Ask any programmer who has ever had to deal with timekeeping on a computer, and they’re likely to go on at length about how it can be a surprisingly difficult thing to keep track of. Time zones, leap years, leap seconds, various timekeeping standards, clock drift, and even relativity are all problems that can creep in to projects. Issues with timekeeping are exacerbated in distributed systems as well, adding another layer of complexity when we need to reliably determine the order that a series of actions occurred across a number of different computers with a high precision. One solution to this problem is the implementation of a vector clock.

When using other systems such as logical clocks to attempt to keep track of the order of events on different computers, a problem that may arise is that these systems don’t always track these changes with perfect reliability due to many issues such as varying temperature, race conditions, or clock skew. The vector clock instead tracks causal relationships between events. Each separate process maintains its own vector clock, represented by a list of integers. When one of these processes performs an event, it increments its own clock and sends it out to the rest of the system. By keeping track of this clock as it is updated by various processes across the computer the distributed system can be much more confident about the order in which events took place.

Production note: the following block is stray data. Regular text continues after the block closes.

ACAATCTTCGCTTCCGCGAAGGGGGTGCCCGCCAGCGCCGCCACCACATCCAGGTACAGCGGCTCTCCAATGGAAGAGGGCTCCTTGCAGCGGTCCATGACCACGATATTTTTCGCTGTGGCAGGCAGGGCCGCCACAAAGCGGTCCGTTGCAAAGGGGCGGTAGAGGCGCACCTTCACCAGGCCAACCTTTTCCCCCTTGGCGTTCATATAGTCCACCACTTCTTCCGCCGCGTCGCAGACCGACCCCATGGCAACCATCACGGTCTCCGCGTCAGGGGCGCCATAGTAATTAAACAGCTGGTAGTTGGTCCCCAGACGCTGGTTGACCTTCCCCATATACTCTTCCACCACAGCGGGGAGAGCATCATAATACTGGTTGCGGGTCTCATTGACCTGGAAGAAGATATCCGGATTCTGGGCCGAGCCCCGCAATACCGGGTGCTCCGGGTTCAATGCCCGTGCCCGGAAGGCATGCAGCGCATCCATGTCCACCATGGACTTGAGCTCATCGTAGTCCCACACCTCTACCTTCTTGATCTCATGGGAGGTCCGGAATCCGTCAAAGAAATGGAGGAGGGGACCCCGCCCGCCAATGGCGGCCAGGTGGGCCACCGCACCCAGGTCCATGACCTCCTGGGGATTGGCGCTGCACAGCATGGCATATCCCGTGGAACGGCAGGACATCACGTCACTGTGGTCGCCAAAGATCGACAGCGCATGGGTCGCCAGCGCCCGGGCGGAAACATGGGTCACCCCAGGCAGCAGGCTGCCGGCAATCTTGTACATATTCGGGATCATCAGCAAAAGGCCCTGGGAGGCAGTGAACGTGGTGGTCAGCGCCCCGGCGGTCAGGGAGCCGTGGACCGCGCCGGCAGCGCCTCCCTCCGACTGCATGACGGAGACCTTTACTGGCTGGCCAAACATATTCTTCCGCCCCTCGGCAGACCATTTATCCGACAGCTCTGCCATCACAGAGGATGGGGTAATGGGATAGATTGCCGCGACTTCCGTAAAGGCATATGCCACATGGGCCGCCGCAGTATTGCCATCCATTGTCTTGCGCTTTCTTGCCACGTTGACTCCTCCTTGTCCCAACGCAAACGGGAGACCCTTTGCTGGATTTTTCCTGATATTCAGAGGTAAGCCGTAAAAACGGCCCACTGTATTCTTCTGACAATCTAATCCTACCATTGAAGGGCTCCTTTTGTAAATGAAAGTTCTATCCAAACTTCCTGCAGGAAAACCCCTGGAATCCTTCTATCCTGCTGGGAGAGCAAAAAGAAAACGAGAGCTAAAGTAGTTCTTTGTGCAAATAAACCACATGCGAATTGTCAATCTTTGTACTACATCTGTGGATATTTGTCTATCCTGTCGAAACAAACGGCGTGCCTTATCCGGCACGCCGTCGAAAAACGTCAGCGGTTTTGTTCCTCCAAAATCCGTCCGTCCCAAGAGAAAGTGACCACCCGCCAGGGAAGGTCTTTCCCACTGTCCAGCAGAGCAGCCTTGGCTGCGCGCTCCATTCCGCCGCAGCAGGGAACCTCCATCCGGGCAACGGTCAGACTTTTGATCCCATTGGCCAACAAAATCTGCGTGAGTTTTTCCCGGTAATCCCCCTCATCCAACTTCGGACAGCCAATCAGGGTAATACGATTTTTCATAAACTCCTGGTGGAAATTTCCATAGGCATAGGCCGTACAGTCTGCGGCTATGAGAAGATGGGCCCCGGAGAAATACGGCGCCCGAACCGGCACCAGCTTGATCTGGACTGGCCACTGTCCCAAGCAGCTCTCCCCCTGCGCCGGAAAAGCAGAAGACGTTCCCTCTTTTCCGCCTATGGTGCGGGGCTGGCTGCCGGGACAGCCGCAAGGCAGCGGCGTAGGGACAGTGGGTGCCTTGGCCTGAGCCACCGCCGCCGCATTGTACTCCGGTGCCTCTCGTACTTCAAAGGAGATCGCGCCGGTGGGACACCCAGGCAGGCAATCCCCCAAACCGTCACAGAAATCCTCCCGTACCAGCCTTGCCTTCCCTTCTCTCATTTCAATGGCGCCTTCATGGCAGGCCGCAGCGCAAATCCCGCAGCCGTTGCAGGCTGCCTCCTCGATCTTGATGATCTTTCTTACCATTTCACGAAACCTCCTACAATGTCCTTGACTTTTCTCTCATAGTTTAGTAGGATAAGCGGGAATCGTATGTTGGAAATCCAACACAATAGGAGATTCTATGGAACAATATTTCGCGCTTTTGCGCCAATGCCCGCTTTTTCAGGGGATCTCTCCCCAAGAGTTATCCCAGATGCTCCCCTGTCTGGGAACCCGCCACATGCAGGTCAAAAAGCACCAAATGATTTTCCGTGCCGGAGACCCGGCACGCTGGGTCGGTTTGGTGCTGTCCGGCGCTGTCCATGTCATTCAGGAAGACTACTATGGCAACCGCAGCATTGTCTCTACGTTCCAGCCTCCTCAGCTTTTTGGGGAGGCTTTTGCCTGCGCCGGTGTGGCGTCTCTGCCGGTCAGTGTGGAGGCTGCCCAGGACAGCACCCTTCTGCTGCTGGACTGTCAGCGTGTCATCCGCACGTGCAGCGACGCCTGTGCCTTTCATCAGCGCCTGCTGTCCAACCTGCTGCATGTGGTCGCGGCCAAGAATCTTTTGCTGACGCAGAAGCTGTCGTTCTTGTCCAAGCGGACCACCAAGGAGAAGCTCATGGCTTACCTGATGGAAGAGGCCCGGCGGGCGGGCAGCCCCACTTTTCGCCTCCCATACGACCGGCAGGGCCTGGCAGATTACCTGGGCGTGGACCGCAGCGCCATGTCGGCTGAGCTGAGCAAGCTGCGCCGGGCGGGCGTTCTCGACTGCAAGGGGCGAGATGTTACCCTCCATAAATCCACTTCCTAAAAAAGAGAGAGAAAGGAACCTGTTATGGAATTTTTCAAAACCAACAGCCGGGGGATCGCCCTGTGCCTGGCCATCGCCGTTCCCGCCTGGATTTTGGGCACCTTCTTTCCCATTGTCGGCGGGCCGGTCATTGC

Of course, there are always downsides with elegant solutions like this. In the case of vector clocks the downside is largely increased overhead for keeping track of all of the sets of integers. But in systems where the ordering of processes is of the upmost importance, this is worth the trade-off to ensure reliability. And unless we hook all of our computers up to atomic clocks like they do for some computers at CERN we will have to take the increased overhead instead.